The Achuar Dream Culture and My Mother’s Death Process

It was my second week living in the Ecuadorian Amazon. I travelled by a 4-person Cessna 40 minutes into the first community, and then another 30-minute jungle flight into a second community. This was Achuar territory. This small community, which you could access only by plane or canoe had a distinctive open-air feeling, with a sunset that stretched beautifully along the Pastaza River.

The Achuar Dream Culture and My Mother’s Death Process

by Michelle Tomson (Turan), PhD, BCBA

It was my second week living in the Ecuadorian Amazon. I travelled by a 4-person Cessna 40 minutes into the first community, and then another 30-minute jungle flight into a second community. This was Achuar territory. This small community, which you could access only by plane or canoe had a distinctive open-air feeling, with a sunset that stretched beautifully along the Pastaza River. I felt immediately grateful and in awe of the silence and beauty after exiting the plane onto the dirt runway. 

Veronica, a female leaderWe were greeted by Veronica, a female leader, who welcomed us with a smile on her traditionally painted face. We were also introduced to Jose, one of the community leaders with a very strong, yet youthful presence. He was confident and fit the warrior-like description of his people. I could see how he could be perceived as intimidating, but he was also quick with a laugh and took his role as teacher and protector of the Achuar culture very seriously. 

IMG_8364I was eager to learn from him and Veronica. My experience with them, as well as with others in the community, was profoundly impactful, but one area of learning was quite personal and deeply shifted me. This was the practice of dream sharing and Guayusa tea.

Before I left for Ecuador, my mom had been quite ill. We moved her into long-term care, as she had cancer that had spread to her brain, and she was not able to be independent any longer. During my visits with her, she experienced a great deal of confusion and emotional outbursts, and I would be there to try and bring her calmness or make her laugh. Leaving for the almost month-long trip did not feel like the best timing, and I grappled with conflicting emotions. However, I felt a pull towards this journey, sensing its significance for my growth and understanding.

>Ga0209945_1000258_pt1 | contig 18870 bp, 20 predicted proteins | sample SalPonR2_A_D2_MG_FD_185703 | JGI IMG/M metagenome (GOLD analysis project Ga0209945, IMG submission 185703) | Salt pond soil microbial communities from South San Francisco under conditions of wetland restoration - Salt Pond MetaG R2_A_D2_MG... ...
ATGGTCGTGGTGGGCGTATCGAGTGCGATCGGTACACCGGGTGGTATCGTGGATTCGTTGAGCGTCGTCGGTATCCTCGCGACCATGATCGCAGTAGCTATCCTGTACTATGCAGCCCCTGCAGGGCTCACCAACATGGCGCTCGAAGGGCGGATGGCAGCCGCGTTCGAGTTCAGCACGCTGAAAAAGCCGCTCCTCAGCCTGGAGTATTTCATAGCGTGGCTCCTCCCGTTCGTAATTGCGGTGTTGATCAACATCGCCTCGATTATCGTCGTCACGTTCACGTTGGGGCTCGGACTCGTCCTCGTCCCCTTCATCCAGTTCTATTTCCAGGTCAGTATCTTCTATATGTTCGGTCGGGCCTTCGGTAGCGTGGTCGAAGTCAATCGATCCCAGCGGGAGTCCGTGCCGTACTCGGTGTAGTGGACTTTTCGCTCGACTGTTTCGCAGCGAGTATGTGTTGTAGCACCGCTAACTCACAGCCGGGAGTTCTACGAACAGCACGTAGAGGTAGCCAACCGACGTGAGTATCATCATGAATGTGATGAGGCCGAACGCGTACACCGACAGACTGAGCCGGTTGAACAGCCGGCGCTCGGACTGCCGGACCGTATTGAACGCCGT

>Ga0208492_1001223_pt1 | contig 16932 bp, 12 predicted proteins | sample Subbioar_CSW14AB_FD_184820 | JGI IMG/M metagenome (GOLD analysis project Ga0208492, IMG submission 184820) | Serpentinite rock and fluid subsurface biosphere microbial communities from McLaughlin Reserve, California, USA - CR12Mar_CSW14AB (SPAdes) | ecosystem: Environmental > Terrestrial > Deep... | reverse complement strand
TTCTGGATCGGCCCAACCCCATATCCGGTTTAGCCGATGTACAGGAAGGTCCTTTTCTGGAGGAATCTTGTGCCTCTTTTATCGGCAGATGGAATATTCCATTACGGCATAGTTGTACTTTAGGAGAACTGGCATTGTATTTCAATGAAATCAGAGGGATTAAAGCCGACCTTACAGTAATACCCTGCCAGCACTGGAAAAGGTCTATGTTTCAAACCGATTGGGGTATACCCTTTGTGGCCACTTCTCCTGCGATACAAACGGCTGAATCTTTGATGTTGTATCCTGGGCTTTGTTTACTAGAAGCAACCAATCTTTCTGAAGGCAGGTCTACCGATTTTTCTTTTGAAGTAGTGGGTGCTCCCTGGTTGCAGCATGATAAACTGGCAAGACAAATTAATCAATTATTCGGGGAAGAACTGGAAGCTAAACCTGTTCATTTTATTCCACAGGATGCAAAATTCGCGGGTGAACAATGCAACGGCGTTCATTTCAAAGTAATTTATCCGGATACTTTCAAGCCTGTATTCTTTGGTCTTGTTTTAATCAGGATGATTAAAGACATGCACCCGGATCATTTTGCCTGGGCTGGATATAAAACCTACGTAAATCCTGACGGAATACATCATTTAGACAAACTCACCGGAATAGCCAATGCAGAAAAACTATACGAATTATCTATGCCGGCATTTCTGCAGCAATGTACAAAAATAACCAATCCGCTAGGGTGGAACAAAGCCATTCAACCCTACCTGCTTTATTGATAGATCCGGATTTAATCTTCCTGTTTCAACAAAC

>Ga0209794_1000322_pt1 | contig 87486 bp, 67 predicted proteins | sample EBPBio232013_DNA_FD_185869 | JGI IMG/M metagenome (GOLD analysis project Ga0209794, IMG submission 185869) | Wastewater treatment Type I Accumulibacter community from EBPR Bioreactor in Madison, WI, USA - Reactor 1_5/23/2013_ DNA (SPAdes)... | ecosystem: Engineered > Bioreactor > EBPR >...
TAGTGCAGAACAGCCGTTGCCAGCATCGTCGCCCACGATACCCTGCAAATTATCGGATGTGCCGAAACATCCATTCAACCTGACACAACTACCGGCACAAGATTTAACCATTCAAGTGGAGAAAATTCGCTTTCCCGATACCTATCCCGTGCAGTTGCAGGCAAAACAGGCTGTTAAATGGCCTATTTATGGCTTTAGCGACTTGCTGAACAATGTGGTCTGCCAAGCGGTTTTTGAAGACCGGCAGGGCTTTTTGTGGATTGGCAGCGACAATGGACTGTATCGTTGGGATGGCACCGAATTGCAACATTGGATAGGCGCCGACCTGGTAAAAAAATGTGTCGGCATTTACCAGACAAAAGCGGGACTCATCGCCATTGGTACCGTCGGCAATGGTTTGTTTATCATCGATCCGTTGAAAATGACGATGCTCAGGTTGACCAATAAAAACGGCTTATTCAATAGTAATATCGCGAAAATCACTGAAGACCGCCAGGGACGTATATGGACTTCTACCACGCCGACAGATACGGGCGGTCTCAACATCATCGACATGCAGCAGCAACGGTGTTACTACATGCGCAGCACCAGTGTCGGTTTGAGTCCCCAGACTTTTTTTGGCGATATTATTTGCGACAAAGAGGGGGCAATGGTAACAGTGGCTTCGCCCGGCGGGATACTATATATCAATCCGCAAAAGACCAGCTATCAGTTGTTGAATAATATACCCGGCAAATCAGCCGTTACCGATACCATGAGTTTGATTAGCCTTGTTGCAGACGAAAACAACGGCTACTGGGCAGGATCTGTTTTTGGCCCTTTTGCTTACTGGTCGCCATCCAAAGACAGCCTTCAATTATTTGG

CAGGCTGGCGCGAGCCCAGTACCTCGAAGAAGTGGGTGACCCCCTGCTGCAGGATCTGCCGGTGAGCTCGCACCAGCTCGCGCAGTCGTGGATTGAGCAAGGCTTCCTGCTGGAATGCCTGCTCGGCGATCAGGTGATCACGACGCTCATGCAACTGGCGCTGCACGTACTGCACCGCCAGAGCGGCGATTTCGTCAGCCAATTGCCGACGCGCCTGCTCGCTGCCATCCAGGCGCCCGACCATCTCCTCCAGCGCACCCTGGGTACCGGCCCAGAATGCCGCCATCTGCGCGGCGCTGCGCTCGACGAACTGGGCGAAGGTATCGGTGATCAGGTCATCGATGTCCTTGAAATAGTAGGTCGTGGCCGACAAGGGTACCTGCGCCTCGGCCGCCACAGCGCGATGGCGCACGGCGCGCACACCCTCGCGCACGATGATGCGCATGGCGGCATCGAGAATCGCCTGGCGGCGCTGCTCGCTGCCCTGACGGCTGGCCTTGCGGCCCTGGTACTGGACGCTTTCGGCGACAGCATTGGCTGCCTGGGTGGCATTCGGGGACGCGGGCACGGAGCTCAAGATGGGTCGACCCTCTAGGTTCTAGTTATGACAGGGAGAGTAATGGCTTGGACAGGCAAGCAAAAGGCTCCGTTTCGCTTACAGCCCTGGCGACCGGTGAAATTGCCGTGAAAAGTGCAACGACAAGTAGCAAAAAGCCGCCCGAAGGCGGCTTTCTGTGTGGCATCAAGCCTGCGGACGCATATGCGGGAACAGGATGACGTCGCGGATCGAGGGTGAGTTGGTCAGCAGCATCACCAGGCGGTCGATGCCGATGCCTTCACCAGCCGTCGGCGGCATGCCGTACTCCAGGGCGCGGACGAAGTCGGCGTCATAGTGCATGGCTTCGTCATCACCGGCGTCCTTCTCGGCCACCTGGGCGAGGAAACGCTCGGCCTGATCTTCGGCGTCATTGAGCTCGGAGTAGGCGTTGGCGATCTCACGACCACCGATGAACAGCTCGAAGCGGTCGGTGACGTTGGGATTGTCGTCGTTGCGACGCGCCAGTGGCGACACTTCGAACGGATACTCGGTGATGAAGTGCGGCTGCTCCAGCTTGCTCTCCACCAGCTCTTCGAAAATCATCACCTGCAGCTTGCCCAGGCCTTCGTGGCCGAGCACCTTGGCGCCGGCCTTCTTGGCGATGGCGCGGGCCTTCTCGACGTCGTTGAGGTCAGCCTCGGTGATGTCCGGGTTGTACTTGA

As dusk descended upon the jungle, Jose beckoned us to join him in a sacred ceremony by the river. The men had started a fire and proceeded to cleanse us with smoke. They had mats for us to lie down upon as the dream ceremony was going to begin. Jose explained to us how much of the learning of the Achuar people has been passed on to them from their ancestors, and this knowledge has often come through their dreams. He encouraged us to take seriously the messages that come from our dreams, and then he asked us to lie down and shut our eyes. 

In the night of the jungle, with the sound of the birds and the smell of the river, Jose led us through a meditation that lasted approximately 30 minutes. I became very relaxed quite easily and some images passed through my mind’s eye. At the end of the meditation, he instructed us not to talk to one another, but rather to go straight to our rooms to sleep. He would be waking us up at 3 am, and he encouraged us to take note of our dream upon awakening.

I fell asleep quite easily. Suddenly, there was this knock on the door telling us it was time to gather. We left our rooms in the darkness with only a headlamp to guide us through the jungle. We could see a fire in the distance, in the other gathering space the Achuar used to connect. We made our way into the space and my eyes slowly adjusted to the darkness.